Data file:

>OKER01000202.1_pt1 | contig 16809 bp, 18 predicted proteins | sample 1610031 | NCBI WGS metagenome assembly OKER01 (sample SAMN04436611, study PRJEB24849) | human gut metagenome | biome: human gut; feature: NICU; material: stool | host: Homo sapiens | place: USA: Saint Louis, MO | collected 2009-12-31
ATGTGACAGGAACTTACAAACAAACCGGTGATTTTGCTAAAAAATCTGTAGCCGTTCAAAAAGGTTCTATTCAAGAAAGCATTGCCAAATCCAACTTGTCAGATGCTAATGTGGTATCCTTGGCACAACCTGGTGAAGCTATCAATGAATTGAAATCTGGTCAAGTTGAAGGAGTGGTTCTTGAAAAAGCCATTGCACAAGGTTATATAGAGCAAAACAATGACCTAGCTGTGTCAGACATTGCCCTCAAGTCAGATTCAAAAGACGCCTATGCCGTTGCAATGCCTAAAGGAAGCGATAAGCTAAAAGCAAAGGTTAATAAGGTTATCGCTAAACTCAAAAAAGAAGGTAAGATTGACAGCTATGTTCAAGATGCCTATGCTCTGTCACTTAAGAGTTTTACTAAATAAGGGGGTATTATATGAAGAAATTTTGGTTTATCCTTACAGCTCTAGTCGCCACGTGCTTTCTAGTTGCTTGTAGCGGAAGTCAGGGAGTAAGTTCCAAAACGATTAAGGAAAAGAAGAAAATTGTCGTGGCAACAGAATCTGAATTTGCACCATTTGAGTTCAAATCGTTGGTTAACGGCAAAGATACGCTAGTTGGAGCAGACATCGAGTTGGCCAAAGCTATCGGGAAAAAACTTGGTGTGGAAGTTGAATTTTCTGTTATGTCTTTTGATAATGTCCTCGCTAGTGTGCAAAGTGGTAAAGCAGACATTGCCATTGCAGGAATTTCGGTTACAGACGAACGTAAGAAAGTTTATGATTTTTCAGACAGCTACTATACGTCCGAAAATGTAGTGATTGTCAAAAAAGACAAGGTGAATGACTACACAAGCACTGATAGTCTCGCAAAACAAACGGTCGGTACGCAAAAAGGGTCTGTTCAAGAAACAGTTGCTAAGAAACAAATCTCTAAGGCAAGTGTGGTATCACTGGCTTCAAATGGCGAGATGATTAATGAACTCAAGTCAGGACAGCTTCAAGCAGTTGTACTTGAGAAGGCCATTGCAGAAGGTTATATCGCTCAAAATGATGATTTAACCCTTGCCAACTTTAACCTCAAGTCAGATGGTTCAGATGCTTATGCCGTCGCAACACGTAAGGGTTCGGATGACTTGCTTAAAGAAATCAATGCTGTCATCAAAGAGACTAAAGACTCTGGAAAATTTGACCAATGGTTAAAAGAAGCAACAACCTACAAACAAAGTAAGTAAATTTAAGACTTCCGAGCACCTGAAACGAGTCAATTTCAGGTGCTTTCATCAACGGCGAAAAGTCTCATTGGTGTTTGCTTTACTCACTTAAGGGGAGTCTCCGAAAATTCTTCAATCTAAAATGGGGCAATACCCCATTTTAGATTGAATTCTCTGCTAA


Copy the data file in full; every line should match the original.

>OKER01000202.1_pt1 | contig 16809 bp, 18 predicted proteins | sample 1610031 | NCBI WGS metagenome assembly OKER01 (sample SAMN04436611, study PRJEB24849) | human gut metagenome | biome: human gut; feature: NICU; material: stool | host: Homo sapiens | place: USA: Saint Louis, MO | collected 2009-12-31
ATGTGACAGGAACTTACAAACAAACCGGTGATTTTGCTAAAAAATCTGTAGCCGTTCAAAAAGGTTCTATTCAAGAAAGCATTGCCAAATCCAACTTGTCAGATGCTAATGTGGTATCCTTGGCACAACCTGGTGAAGCTATCAATGAATTGAAATCTGGTCAAGTTGAAGGAGTGGTTCTTGAAAAAGCCATTGCACAAGGTTATATAGAGCAAAACAATGACCTAGCTGTGTCAGACATTGCCCTCAAGTCAGATTCAAAAGACGCCTATGCCGTTGCAATGCCTAAAGGAAGCGATAAGCTAAAAGCAAAGGTTAATAAGGTTATCGCTAAACTCAAAAAAGAAGGTAAGATTGACAGCTATGTTCAAGATGCCTATGCTCTGTCACTTAAGAGTTTTACTAAATAAGGGGGTATTATATGAAGAAATTTTGGTTTATCCTTACAGCTCTAGTCGCCACGTGCTTTCTAGTTGCTTGTAGCGGAAGTCAGGGAGTAAGTTCCAAAACGATTAAGGAAAAGAAGAAAATTGTCGTGGCAACAGAATCTGAATTTGCACCATTTGAGTTCAAATCGTTGGTTAACGGCAAAGATACGCTAGTTGGAGCAGACATCGAGTTGGCCAAAGCTATCGGGAAAAAACTTGGTGTGGAAGTTGAATTTTCTGTTATGTCTTTTGATAATGTCCTCGCTAGTGTGCAAAGTGGTAAAGCAGACATTGCCATTGCAGGAATTTCGGTTACAGACGAACGTAAGAAAGTTTATGATTTTTCAGACAGCTACTATACGTCCGAAAATGTAGTGATTGTCAAAAAAGACAAGGTGAATGACTACACAAGCACTGATAGTCTCGCAAAACAAACGGTCGGTACGCAAAAAGGGTCTGTTCAAGAAACAGTTGCTAAGAAACAAATCTCTAAGGCAAGTGTGGTATCACTGGCTTCAAATGGCGAGATGATTAATGAACTCAAGTCAGGACAGCTTCAAGCAGTTGTACTTGAGAAGGCCATTGCAGAAGGTTATATCGCTCAAAATGATGATTTAACCCTTGCCAACTTTAACCTCAAGTCAGATGGTTCAGATGCTTATGCCGTCGCAACACGTAAGGGTTCGGATGACTTGCTTAAAGAAATCAATGCTGTCATCAAAGAGACTAAAGACTCTGGAAAATTTGACCAATGGTTAAAAGAAGCAACAACCTACAAACAAAGTAAGTAAATTTAAGACTTCCGAGCACCTGAAACGAGTCAATTTCAGGTGCTTTCATCAACGGCGAAAAGTCTCATTGGTGTTTGCTTTACTCACTTAAGGGGAGTCTCCGAAAATTCTTCAATCTAAAATGGGGCAATACCCCATTTTAGATTGAATTCTCTGCTAA